A performance that could help save a life

Image courtesy of Flickr user lilbluelola.

Performance Against AIDS: Frankly Scarlett in downtown Fort Walton Beach will again be the venue for Performance Against AIDS V, a fund-raiser for OASIS and its efforts to improve the quality of life for local folks who are living with AIDS.

Expect a variety show, also starring local folks, on June21 at 10 p.m. Ticket prices are $8, with limited VIP tickets going for $50. That’ll get you a reserved seat at the show and two complimentary drinks, but more importantly it’ll sponsor a second ticket for a person living with AIDS or who is HIV-positive and wants to attend the show.

There’ll be hors d’oeuvres, door prizes, and no-show tickets that people who can’t attend but want to help can buy.

It’s all for OASIS, which provides financial assistance and support services to people in Okaloosa and Walton counties affected by HIV and AIDS.

For more info, give Melissa Welch a call at 314-0950, or fax her at 314-0952. Frankly Scarlett is at 217 S.E. Miracle Strip Parkway.

Bay Day in May: Camp Timpoochee was the site for the first Bay Day – a fascinating celebration of science and environmentalism that organizers hope to make a yearly event.

The flora and fauna that make up the bay and its watershed were on display, and Steve Rider of the Department of Environmental Protection even brought his Okaloosa darters, the endangered fish that in the past has stirred up more than just sediment around these parts.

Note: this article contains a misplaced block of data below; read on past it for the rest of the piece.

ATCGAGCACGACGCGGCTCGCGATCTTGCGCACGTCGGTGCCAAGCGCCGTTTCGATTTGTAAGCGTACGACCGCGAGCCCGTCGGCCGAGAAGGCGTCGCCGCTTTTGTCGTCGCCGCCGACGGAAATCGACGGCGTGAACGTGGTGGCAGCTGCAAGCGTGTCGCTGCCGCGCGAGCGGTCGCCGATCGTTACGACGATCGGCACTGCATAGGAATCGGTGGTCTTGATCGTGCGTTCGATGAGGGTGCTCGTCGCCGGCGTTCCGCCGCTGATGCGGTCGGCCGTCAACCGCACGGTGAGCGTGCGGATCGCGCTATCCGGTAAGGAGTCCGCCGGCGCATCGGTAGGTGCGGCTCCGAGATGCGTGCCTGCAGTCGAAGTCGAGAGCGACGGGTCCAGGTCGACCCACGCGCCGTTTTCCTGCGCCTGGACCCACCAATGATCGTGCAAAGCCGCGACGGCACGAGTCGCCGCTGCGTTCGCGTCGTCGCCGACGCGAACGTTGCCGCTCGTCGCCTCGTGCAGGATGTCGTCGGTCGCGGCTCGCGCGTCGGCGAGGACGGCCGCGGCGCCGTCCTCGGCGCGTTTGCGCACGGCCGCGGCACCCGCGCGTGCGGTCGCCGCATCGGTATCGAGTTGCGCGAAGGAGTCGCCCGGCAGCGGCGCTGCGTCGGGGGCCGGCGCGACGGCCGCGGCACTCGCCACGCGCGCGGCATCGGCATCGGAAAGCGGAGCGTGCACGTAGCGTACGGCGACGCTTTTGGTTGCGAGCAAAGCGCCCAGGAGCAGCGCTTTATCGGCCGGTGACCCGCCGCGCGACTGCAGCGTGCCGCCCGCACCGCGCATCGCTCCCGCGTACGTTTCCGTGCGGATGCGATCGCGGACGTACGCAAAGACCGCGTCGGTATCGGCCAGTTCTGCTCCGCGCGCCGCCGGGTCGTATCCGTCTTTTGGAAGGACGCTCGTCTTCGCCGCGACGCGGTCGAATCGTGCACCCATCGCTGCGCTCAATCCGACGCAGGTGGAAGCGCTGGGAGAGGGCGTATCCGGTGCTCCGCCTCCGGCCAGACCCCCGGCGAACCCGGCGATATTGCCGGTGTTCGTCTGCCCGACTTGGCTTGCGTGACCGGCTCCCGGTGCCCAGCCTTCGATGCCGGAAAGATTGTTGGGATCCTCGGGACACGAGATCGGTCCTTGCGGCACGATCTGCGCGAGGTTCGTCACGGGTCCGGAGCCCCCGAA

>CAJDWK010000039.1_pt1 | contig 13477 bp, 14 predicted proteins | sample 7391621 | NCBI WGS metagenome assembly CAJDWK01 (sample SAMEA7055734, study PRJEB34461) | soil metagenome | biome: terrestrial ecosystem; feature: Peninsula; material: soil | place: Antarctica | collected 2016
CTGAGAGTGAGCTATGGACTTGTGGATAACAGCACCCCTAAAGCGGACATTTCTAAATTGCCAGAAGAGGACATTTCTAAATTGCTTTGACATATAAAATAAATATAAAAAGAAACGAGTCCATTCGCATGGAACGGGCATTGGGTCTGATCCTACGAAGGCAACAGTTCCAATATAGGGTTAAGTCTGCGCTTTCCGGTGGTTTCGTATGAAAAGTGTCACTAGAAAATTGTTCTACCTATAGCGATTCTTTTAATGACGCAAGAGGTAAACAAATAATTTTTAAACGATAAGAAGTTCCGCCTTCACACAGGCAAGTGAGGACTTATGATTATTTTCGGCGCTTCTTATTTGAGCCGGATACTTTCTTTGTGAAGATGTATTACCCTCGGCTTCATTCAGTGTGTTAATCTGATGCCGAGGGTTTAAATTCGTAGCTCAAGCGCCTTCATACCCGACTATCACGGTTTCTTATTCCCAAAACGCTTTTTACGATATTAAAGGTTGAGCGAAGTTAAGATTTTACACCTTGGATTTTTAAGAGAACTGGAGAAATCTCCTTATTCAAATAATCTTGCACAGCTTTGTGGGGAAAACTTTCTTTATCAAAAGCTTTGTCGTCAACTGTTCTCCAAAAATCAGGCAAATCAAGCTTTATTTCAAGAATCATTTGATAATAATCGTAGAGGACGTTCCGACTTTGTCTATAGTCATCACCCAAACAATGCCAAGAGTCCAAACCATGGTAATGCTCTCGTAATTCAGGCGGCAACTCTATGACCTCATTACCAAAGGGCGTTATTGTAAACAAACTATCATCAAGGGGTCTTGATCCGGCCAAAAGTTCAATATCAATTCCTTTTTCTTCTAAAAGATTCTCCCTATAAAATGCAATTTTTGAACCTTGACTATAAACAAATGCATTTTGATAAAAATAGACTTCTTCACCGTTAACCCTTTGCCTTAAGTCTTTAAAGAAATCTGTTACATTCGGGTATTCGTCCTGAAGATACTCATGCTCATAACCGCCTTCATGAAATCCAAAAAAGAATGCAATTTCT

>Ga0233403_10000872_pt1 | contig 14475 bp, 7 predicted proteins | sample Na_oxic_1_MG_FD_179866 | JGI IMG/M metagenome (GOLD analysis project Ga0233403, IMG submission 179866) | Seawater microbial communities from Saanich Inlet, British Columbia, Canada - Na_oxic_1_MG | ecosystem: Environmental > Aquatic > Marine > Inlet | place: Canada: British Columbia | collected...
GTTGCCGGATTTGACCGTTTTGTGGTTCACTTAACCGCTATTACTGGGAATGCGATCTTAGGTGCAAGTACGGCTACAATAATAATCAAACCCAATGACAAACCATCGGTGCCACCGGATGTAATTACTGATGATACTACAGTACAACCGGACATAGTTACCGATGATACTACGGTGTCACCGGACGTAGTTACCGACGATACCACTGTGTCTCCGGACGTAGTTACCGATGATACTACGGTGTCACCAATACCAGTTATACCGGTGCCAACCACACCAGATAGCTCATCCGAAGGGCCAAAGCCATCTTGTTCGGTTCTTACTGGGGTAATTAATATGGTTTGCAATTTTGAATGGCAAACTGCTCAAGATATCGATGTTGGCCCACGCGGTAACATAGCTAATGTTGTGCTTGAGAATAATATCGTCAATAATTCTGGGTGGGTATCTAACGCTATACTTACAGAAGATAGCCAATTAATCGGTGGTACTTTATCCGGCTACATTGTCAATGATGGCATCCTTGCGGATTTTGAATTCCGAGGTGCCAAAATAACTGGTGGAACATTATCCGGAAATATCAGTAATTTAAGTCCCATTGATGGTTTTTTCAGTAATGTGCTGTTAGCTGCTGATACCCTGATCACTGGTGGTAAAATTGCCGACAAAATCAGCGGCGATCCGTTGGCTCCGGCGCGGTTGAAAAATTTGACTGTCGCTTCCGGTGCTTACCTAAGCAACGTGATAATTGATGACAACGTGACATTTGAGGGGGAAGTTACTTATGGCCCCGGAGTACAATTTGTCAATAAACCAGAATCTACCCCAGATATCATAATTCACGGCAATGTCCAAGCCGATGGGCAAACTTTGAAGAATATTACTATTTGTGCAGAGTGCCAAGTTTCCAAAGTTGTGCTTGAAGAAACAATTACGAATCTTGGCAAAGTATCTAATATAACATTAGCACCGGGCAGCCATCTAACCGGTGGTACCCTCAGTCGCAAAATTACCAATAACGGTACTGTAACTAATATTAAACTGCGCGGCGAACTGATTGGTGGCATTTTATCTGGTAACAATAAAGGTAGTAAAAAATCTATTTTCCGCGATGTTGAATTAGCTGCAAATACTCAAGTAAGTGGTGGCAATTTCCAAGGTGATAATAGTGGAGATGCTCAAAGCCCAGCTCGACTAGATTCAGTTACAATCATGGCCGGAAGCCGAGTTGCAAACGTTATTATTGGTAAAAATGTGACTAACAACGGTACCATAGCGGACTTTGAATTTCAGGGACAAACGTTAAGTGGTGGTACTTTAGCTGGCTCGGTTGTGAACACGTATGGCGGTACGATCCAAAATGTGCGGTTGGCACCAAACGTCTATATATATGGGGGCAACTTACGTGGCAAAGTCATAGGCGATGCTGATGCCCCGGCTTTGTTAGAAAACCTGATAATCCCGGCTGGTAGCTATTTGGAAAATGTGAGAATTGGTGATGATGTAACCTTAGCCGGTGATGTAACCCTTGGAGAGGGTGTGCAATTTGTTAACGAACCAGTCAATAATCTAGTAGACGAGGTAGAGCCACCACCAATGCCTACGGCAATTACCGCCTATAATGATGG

An afternoon thunderstorm swept away brochures and knocked over planters, but everybody crowded under the camp enclosure and waited for Mom Nature to get her act together. It was all part of the scene.

The Choctawhatchee Basin Alliance did a good job with its first festival and they’ve got a year’s preparation time to make the second an even bigger and more elaborate event. Plan on it for ’98.

That coveted Bowlegs loot: The Bowlegs treasure hunt winners are promised $500 in gift certificates from downtown businesses.

That’ll buy a lot of skull tattoos.

And a whole FLOCK of partridges in a pear tree!

Words that should be words: “Phonesia,” as in the affliction of dialing a phone number and forgetting whom you were calling just as they answer.

This week’s wire weirdness: ASSEN, Netherlands (AP) – A pilot dubbed Capt. Flinstone because he insisted pm singing the theme to the popular cartoon series over his small plane’s radio has been sentenced to four months in jail.

Authorities jailed pilot Wim de Nijs because his March 1996 prank tied up a radio frequency used by air traffic controllers at the airport in the northern Dutch city of Groningen.

By bellowing out “Flintstones, meet the Flintsones, they’re a modern stone-age family” for 20 minutes, de Nijs drowned out controllers’ contacts with other aircraft, prosecutors said.

Redneck computer terms: “Mouse,” as in a fuzzy, softy thing you stuff in your beer bottle in order to get a free case.